tiny phloxes

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penstemon
Title: Member
Joined: 2010-06-24
tiny phloxes

Pictures of some very tiny phloxes, grown from Alplains seed. The first two were planted last year; the third, this year. 

I stupidly planted all three seedlings of Phlox griseola directly from the seed pot into the garden, thinking that at least two, if not three, would die, and now I can't transplant them.

 

Bob

Lori S.
Title: Moderator
Joined: 2009-10-27

Little cuties... What species are the first and third photos?

P. griseola looks terrific, from the photo on the back cover of the 2012 Alplains catalogue (yes, this just happened to be laying on the table... ).   The description of P. opalensis sounds great too:  "compact buns of square stems are covered with white wool and bear large white flowers".  I was already hooked at the "white wool" part.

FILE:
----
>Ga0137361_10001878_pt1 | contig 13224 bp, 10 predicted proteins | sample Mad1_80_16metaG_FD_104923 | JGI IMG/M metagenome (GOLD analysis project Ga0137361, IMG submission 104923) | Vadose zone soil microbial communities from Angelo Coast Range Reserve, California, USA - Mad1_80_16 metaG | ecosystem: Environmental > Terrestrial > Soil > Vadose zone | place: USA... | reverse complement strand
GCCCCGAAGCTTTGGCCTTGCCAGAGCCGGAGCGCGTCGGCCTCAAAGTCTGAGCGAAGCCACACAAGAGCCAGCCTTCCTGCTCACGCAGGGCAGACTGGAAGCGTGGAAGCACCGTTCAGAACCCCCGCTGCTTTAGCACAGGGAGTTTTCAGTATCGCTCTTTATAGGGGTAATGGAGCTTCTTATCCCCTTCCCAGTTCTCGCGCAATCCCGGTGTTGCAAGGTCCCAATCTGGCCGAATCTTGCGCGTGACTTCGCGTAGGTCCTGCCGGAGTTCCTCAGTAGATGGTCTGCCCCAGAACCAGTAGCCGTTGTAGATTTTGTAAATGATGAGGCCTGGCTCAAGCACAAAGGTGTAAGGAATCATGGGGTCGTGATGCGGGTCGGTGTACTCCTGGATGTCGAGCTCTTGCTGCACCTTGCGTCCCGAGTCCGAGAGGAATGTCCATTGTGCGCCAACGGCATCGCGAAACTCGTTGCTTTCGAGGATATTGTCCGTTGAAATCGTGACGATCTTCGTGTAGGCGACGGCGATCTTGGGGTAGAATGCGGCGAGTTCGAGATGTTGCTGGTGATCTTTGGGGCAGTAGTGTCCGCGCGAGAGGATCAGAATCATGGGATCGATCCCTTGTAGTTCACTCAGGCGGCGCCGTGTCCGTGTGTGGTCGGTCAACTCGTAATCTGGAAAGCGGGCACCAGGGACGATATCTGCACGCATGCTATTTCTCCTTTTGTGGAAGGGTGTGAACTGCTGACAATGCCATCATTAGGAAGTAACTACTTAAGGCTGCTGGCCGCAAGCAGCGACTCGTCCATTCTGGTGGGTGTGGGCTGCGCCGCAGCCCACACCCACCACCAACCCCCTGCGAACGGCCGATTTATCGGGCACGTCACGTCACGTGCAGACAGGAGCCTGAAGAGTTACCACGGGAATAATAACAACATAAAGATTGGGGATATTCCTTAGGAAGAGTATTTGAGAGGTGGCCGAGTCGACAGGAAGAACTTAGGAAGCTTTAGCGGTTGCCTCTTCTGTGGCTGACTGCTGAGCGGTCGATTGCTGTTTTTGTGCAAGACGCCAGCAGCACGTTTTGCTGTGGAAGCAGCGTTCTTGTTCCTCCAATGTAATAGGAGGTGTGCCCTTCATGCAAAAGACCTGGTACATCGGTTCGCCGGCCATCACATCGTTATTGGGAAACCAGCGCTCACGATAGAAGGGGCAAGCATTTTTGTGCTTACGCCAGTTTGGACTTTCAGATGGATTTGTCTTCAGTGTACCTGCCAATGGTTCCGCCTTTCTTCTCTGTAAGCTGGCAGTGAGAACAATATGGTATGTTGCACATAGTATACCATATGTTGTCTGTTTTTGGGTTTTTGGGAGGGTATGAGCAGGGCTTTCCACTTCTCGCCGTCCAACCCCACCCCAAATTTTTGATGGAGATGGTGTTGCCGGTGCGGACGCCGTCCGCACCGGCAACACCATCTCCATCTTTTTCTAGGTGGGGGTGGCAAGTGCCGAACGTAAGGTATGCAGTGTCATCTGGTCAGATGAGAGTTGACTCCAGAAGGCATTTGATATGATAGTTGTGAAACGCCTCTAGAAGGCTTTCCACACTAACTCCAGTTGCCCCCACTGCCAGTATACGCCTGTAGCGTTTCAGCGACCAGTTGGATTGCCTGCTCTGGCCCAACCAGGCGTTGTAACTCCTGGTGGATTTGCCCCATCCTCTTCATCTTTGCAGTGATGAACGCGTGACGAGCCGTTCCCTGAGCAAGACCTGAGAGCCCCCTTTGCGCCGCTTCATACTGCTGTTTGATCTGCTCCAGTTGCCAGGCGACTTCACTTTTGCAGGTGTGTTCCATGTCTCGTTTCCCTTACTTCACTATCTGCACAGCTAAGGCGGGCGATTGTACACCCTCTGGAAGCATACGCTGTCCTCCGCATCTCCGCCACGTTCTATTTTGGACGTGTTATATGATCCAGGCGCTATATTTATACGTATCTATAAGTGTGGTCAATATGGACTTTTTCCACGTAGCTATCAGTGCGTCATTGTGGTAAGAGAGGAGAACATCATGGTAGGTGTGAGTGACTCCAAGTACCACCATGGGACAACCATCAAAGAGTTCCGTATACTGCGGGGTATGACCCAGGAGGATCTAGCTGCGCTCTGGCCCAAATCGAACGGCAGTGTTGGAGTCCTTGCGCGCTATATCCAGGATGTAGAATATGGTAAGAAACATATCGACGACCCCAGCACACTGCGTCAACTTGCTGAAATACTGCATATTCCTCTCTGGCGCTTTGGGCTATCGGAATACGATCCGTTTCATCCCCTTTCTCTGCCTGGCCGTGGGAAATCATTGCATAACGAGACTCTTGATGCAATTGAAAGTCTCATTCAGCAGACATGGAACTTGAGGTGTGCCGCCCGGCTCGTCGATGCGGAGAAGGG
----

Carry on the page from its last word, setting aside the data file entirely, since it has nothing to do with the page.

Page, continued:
Lori Calgary, Alberta, Canada - Zone 3 -30 C to +30 C (rarely!); elevation ~1130m; annual precipitation ~40 cm

penstemon
Title: Member
Joined: 2010-06-24

I thought the names would display, when you move the cursor over the pictures, but, anyway, first is P. austromontana subsp. jonesii, and third is P. opalensis. 

Had a large patch of P. hoodii here, ages ago, but it died out for some reason. Rabbits like the microphloxes. They seem to think it's funny to tear them apart. (It isn't.) A couple of years ago I decided to replace the microphloxes, and this is the result.